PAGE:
Christine Hall

Christine HallWho am I? Like most of us, I’m a mix: I’m a nature-loving hiker, artist, wife, mother, scholar, and teacher. I’m Alaska-born, a world traveler, avid reader, lover of God, retreat leader, teacher, organizer, and spiritual director / companion. Oh, and picking blueberries is a highlight of my summer. Go figure.

I’m a long time member of the Religious Society of Friends (Quakers), with Roman Catholic roots and an eccumnical spirit. I experience the Divine in wilderness, in quiet, in music, in creative expression, through the Bible, and with others in soulful conversations, prayer, song, and collaborative discernment.

Since 2012, I’ve directed Way of the Spirit—with residential retreats and online sessions to foster awareness of the inner presence and guidance of the Holy. For eight years, I was also adjunct faculty in Seattle University’s School of Theology and Ministry. My teaching flows from the wisdom of the Quaker-Christian tradition.

The most satisfying parts of my efforts in ministry are in supporting others in faithfulness to the Inward Teacher—to partner with God for personal transformation and building up Goodness in our communities.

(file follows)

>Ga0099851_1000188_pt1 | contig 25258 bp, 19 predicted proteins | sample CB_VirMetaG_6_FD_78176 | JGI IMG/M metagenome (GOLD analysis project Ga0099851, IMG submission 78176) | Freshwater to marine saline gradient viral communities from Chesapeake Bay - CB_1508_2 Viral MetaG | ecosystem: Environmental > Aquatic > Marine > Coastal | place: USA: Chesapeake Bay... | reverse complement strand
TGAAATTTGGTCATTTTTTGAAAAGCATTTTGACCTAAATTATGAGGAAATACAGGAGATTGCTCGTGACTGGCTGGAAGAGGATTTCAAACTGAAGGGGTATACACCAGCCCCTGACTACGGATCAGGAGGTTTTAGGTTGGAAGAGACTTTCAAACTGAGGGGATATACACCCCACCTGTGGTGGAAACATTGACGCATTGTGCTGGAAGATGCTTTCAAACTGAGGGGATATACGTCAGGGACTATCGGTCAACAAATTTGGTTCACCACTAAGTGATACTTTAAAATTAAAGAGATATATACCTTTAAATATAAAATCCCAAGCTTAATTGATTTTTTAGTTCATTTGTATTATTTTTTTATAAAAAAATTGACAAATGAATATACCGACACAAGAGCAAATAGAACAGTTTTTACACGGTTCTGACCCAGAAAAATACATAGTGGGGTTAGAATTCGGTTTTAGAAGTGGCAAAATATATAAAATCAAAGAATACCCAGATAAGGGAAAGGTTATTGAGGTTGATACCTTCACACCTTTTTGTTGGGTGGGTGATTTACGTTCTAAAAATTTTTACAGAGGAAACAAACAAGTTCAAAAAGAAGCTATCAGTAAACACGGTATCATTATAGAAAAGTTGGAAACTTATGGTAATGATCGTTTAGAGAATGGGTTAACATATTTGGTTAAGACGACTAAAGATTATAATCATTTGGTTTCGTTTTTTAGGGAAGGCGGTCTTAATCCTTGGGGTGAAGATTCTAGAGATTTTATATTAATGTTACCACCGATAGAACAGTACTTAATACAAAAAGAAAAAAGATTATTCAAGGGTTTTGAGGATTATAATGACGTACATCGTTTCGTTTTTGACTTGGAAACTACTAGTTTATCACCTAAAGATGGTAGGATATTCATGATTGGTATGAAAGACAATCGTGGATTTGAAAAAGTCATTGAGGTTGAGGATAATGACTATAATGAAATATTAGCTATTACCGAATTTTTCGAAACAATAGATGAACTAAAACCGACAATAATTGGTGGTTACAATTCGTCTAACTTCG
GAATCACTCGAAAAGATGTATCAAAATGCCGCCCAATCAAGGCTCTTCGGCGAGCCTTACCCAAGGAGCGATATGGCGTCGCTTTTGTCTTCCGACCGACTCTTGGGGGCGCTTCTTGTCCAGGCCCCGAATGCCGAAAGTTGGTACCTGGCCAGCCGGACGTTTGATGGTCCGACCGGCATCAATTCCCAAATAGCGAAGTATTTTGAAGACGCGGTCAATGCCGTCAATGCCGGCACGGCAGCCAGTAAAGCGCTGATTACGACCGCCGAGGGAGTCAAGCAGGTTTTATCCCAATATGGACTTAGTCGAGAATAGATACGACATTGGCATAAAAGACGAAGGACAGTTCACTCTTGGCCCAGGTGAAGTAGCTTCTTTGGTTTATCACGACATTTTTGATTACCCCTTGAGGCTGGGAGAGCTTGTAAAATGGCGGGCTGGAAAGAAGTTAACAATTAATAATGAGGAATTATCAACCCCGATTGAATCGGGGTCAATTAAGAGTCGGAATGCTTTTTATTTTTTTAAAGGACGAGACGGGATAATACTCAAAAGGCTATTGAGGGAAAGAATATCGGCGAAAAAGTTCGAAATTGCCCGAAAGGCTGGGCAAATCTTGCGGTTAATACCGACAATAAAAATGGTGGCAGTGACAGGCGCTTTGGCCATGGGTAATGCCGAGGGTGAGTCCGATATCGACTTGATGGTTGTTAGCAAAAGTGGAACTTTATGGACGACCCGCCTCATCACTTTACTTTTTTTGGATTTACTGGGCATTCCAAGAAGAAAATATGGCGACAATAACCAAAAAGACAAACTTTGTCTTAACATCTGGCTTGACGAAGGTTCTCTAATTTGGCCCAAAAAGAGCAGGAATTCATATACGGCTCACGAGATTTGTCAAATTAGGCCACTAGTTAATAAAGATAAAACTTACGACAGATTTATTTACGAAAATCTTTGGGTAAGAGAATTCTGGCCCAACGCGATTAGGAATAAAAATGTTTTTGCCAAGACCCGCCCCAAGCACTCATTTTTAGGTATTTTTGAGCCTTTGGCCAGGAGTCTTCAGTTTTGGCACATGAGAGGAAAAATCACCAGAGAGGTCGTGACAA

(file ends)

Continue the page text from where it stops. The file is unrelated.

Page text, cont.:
Christine’s Ministries

Better Uses of Solitude

Better Uses of Solitude

Pondering solitude, I’ve remembered that “alone” isn’t the same as “lonely.” Solitude can be lonely, and through the pandemic we’ve learned far too much about suffering through loneliness. But this week, I’m engaging solitude more as intentional seclusion, a retreat, a withdrawal for re-collection.

Groaning our Prayers

Groaning our Prayers

Guttural, loud, gravelly deep in my throat, resonating in my chest and abdomen, emptying out a big belly breath to the dregs, sometimes a word or two but mostly beyond words—that’s a whole body groan. … I’ve been learning how to integrate groaning with prayer.

Rooted in Spirit

Rooted in Spirit

OVERNIGHT, AN EYE-CATCHING CURLY WILLOW TREE in my front yard crashed to the ground. I’m thankful nothing else was damaged. My family had marveled at its corkscrew branches, but harsh cold, rain, and then wind in the Pacific Northwest finally toppled it. We’ve since learned that Curly Willows have a really shallow root system.